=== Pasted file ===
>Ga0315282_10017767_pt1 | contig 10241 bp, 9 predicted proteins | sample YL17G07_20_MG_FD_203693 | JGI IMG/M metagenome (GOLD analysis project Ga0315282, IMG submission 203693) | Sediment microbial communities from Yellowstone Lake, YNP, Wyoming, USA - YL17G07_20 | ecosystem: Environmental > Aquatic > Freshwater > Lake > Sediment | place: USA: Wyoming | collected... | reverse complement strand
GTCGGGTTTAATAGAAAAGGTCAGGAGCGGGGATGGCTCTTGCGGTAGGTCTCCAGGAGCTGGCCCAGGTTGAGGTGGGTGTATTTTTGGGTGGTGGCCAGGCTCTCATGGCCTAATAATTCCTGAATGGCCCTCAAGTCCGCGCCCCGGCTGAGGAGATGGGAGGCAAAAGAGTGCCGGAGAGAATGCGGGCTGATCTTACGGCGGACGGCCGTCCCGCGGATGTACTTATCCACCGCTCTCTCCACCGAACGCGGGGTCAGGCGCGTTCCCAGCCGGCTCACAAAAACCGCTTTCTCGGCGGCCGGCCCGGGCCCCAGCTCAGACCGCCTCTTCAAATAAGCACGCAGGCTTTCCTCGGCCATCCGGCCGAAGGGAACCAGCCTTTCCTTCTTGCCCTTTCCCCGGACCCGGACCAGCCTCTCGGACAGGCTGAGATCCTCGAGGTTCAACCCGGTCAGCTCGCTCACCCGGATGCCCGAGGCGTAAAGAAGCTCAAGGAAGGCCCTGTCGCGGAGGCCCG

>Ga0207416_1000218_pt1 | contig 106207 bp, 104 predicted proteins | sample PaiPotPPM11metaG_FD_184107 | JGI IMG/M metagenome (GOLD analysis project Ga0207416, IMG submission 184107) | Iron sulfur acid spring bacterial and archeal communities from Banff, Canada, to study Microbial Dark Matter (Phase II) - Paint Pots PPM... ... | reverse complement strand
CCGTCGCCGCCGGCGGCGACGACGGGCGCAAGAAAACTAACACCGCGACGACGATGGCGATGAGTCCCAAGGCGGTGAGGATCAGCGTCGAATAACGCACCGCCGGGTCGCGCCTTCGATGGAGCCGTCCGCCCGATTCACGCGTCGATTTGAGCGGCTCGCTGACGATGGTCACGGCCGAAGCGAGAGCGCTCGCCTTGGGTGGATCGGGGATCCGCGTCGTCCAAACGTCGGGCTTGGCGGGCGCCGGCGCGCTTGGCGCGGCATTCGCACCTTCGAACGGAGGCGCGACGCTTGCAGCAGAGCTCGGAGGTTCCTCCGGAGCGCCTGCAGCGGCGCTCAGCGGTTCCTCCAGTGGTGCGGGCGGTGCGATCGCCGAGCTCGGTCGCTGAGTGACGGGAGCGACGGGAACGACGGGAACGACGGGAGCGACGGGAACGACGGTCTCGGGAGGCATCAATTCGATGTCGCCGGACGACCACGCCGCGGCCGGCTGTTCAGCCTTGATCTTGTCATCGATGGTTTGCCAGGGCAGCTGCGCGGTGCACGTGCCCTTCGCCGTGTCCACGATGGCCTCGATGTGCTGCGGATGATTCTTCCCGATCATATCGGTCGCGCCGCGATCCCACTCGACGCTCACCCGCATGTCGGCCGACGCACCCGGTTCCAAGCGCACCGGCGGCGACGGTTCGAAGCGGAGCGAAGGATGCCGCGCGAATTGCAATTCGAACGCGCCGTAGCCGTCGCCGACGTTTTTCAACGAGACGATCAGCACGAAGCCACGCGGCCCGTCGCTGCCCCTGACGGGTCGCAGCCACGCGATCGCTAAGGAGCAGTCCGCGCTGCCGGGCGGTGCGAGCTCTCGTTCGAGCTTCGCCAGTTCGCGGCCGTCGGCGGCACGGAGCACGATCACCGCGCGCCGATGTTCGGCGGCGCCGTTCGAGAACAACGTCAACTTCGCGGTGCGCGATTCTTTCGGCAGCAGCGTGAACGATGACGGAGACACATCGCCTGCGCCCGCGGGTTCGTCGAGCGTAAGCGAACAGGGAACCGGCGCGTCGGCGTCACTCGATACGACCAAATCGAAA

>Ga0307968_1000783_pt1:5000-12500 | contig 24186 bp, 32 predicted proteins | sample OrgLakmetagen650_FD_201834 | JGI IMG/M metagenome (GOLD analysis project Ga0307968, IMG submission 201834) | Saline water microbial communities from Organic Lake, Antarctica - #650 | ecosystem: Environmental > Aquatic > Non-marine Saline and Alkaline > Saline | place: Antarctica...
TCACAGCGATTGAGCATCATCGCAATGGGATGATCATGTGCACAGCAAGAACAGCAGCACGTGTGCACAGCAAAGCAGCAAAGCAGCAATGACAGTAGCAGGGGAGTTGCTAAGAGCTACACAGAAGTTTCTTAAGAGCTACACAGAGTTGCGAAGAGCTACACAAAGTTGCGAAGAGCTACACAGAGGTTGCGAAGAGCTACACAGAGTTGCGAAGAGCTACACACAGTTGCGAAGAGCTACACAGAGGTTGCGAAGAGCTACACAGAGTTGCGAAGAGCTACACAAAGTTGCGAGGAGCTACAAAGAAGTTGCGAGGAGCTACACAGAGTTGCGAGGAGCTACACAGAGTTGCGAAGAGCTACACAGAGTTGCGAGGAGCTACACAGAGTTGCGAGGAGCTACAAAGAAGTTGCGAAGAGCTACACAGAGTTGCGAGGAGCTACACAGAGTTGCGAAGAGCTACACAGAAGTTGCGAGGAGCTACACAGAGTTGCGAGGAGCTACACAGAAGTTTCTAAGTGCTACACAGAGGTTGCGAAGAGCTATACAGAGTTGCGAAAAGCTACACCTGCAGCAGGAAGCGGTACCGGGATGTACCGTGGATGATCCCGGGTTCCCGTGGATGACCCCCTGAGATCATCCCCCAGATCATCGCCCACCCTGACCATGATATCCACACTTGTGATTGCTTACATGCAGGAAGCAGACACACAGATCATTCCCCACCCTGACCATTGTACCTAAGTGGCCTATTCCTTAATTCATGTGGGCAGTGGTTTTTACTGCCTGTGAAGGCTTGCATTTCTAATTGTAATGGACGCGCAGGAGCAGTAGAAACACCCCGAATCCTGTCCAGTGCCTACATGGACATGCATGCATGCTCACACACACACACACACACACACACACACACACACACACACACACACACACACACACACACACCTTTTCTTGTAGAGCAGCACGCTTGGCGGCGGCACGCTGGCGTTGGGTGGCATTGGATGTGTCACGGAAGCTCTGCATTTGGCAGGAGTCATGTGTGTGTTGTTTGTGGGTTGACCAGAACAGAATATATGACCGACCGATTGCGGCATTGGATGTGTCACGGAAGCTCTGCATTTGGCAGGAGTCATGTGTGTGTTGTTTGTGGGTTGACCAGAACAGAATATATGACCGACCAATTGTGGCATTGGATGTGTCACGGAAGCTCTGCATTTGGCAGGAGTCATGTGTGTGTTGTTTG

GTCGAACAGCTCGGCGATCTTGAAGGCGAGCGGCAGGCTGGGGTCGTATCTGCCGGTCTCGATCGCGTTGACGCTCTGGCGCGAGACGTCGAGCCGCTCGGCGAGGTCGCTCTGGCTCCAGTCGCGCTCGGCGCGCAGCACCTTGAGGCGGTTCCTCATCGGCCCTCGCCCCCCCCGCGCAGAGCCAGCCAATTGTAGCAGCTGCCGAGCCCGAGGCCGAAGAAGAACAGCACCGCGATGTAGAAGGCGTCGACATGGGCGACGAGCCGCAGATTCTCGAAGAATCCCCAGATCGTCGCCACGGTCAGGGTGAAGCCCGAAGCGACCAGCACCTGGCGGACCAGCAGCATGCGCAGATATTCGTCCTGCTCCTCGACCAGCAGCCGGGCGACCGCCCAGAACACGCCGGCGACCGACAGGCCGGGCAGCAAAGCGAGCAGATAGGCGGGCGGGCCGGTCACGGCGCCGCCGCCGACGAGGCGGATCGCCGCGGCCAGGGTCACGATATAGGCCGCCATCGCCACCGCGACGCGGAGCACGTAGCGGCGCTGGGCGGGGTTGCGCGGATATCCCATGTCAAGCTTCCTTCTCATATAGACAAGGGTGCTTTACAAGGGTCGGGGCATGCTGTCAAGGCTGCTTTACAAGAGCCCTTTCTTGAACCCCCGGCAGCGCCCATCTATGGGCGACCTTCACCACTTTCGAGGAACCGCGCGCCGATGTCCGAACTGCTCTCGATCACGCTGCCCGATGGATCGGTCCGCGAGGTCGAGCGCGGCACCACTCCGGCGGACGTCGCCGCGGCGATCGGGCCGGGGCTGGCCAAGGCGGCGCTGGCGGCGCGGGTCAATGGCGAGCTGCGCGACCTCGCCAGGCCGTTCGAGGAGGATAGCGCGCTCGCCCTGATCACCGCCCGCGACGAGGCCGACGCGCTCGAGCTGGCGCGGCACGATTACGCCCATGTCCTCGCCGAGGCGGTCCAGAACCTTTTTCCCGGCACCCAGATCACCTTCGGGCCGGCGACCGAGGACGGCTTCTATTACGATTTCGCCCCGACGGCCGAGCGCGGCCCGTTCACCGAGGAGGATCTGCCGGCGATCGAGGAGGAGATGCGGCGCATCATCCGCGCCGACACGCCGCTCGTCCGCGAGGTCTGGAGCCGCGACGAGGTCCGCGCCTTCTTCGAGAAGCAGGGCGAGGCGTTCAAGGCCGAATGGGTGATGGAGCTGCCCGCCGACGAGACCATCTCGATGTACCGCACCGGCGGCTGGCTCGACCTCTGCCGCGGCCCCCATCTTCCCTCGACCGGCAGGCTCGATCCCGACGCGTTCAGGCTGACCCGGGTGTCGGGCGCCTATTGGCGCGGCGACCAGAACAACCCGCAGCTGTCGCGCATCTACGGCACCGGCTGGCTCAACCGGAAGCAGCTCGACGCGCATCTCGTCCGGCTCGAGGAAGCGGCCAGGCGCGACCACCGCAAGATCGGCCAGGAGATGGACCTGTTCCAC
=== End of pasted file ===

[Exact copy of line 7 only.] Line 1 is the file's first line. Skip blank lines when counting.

GTCGAACAGCTCGGCGATCTTGAAGGCGAGCGGCAGGCTGGGGTCGTATCTGCCGGTCTCGATCGCGTTGACGCTCTGGCGCGAGACGTCGAGCCGCTCGGCGAGGTCGCTCTGGCTCCAGTCGCGCTCGGCGCGCAGCACCTTGAGGCGGTTCCTCATCGGCCCTCGCCCCCCCCGCGCAGAGCCAGCCAATTGTAGCAGCTGCCGAGCCCGAGGCCGAAGAAGAACAGCACCGCGATGTAGAAGGCGTCGACATGGGCGACGAGCCGCAGATTCTCGAAGAATCCCCAGATCGTCGCCACGGTCAGGGTGAAGCCCGAAGCGACCAGCACCTGGCGGACCAGCAGCATGCGCAGATATTCGTCCTGCTCCTCGACCAGCAGCCGGGCGACCGCCCAGAACACGCCGGCGACCGACAGGCCGGGCAGCAAAGCGAGCAGATAGGCGGGCGGGCCGGTCACGGCGCCGCCGCCGACGAGGCGGATCGCCGCGGCCAGGGTCACGATATAGGCCGCCATCGCCACCGCGACGCGGAGCACGTAGCGGCGCTGGGCGGGGTTGCGCGGATATCCCATGTCAAGCTTCCTTCTCATATAGACAAGGGTGCTTTACAAGGGTCGGGGCATGCTGTCAAGGCTGCTTTACAAGAGCCCTTTCTTGAACCCCCGGCAGCGCCCATCTATGGGCGACCTTCACCACTTTCGAGGAACCGCGCGCCGATGTCCGAACTGCTCTCGATCACGCTGCCCGATGGATCGGTCCGCGAGGTCGAGCGCGGCACCACTCCGGCGGACGTCGCCGCGGCGATCGGGCCGGGGCTGGCCAAGGCGGCGCTGGCGGCGCGGGTCAATGGCGAGCTGCGCGACCTCGCCAGGCCGTTCGAGGAGGATAGCGCGCTCGCCCTGATCACCGCCCGCGACGAGGCCGACGCGCTCGAGCTGGCGCGGCACGATTACGCCCATGTCCTCGCCGAGGCGGTCCAGAACCTTTTTCCCGGCACCCAGATCACCTTCGGGCCGGCGACCGAGGACGGCTTCTATTACGATTTCGCCCCGACGGCCGAGCGCGGCCCGTTCACCGAGGAGGATCTGCCGGCGATCGAGGAGGAGATGCGGCGCATCATCCGCGCCGACACGCCGCTCGTCCGCGAGGTCTGGAGCCGCGACGAGGTCCGCGCCTTCTTCGAGAAGCAGGGCGAGGCGTTCAAGGCCGAATGGGTGATGGAGCTGCCCGCCGACGAGACCATCTCGATGTACCGCACCGGCGGCTGGCTCGACCTCTGCCGCGGCCCCCATCTTCCCTCGACCGGCAGGCTCGATCCCGACGCGTTCAGGCTGACCCGGGTGTCGGGCGCCTATTGGCGCGGCGACCAGAACAACCCGCAGCTGTCGCGCATCTACGGCACCGGCTGGCTCAACCGGAAGCAGCTCGACGCGCATCTCGTCCGGCTCGAGGAAGCGGCCAGGCGCGACCACCGCAAGATCGGCCAGGAGATGGACCTGTTCCAC